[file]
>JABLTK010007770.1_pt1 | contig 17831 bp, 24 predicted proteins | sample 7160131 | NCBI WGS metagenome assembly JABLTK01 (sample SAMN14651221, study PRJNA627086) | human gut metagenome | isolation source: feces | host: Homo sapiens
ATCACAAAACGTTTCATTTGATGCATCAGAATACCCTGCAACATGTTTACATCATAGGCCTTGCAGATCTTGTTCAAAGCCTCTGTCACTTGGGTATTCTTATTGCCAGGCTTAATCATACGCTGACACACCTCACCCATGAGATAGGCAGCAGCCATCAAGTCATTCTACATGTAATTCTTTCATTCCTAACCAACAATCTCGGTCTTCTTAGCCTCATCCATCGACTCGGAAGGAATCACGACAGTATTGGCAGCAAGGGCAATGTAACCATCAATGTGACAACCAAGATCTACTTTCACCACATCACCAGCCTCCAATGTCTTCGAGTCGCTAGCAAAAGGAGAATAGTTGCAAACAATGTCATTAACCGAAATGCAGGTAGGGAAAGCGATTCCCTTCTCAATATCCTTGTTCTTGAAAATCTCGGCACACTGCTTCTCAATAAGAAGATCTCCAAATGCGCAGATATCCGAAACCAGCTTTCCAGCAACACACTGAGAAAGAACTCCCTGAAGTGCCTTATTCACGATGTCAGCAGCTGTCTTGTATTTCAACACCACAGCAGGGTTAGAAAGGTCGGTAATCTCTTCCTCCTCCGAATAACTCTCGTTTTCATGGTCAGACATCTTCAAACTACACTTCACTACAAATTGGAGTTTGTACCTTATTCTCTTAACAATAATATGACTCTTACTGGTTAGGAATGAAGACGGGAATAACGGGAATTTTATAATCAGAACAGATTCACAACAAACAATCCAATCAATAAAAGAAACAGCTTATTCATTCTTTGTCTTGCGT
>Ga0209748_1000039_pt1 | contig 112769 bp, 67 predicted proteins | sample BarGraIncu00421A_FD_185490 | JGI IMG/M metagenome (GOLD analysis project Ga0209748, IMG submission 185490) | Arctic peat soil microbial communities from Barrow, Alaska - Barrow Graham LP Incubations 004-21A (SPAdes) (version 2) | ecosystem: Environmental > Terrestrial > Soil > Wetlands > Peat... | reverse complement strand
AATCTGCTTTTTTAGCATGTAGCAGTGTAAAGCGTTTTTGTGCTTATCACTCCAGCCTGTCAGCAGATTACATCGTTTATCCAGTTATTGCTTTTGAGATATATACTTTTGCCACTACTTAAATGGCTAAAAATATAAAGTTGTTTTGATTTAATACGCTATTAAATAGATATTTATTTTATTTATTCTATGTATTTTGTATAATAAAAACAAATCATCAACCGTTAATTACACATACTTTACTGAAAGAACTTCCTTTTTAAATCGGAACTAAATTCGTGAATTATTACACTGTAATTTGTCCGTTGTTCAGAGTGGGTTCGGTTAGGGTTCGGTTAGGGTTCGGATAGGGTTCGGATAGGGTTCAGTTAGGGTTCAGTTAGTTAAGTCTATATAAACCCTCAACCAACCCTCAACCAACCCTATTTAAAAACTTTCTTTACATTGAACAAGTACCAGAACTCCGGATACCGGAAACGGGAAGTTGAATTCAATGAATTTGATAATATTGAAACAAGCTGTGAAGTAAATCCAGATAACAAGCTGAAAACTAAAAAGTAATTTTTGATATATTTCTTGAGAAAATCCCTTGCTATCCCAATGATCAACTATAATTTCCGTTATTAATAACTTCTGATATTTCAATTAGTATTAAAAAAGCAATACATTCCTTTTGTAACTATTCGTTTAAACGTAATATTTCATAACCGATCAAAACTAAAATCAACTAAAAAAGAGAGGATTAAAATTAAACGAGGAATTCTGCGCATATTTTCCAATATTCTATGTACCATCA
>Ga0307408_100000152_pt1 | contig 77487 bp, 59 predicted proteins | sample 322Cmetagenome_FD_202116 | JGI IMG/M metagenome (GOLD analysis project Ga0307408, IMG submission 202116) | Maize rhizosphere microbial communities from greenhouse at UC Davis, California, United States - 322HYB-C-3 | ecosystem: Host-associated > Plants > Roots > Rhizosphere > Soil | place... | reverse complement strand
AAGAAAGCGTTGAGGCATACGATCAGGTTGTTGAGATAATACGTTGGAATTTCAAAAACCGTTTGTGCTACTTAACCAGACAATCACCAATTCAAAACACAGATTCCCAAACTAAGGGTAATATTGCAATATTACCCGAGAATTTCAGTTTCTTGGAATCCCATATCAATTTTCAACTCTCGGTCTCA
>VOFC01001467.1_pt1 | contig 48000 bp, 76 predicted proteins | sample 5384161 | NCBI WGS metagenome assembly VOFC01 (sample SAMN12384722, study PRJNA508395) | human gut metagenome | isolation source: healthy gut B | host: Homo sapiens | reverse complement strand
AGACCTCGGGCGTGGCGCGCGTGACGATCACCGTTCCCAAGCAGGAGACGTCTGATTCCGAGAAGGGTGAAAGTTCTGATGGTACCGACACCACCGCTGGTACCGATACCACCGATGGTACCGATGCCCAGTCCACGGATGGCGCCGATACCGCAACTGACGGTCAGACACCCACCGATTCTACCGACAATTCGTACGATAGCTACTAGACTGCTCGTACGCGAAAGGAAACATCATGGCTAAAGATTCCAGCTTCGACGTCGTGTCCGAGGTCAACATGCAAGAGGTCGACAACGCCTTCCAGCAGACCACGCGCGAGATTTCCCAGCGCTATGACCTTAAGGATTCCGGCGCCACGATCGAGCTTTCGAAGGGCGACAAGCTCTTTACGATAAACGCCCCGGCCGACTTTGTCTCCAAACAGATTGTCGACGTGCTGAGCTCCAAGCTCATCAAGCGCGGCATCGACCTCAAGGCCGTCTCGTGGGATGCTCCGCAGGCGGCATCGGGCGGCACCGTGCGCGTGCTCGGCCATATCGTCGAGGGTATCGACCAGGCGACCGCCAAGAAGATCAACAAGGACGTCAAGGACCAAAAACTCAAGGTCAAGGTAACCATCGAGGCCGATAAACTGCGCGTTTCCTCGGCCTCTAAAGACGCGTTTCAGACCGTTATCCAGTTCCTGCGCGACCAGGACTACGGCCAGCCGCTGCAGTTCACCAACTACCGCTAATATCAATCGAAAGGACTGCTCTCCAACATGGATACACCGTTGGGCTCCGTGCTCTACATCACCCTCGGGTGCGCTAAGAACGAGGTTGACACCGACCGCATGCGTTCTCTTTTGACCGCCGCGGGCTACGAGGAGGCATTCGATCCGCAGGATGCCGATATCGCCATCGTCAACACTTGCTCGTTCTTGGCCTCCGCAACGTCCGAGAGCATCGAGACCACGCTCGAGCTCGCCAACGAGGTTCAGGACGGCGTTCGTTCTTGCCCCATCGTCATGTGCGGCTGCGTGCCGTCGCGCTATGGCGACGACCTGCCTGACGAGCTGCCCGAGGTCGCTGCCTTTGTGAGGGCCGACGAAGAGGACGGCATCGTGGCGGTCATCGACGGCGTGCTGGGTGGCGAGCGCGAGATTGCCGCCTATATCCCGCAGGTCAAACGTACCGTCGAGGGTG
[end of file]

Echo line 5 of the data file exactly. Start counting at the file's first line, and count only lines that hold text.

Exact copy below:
>Ga0307408_100000152_pt1 | contig 77487 bp, 59 predicted proteins | sample 322Cmetagenome_FD_202116 | JGI IMG/M metagenome (GOLD analysis project Ga0307408, IMG submission 202116) | Maize rhizosphere microbial communities from greenhouse at UC Davis, California, United States - 322HYB-C-3 | ecosystem: Host-associated > Plants > Roots > Rhizosphere > Soil | place... | reverse complement strand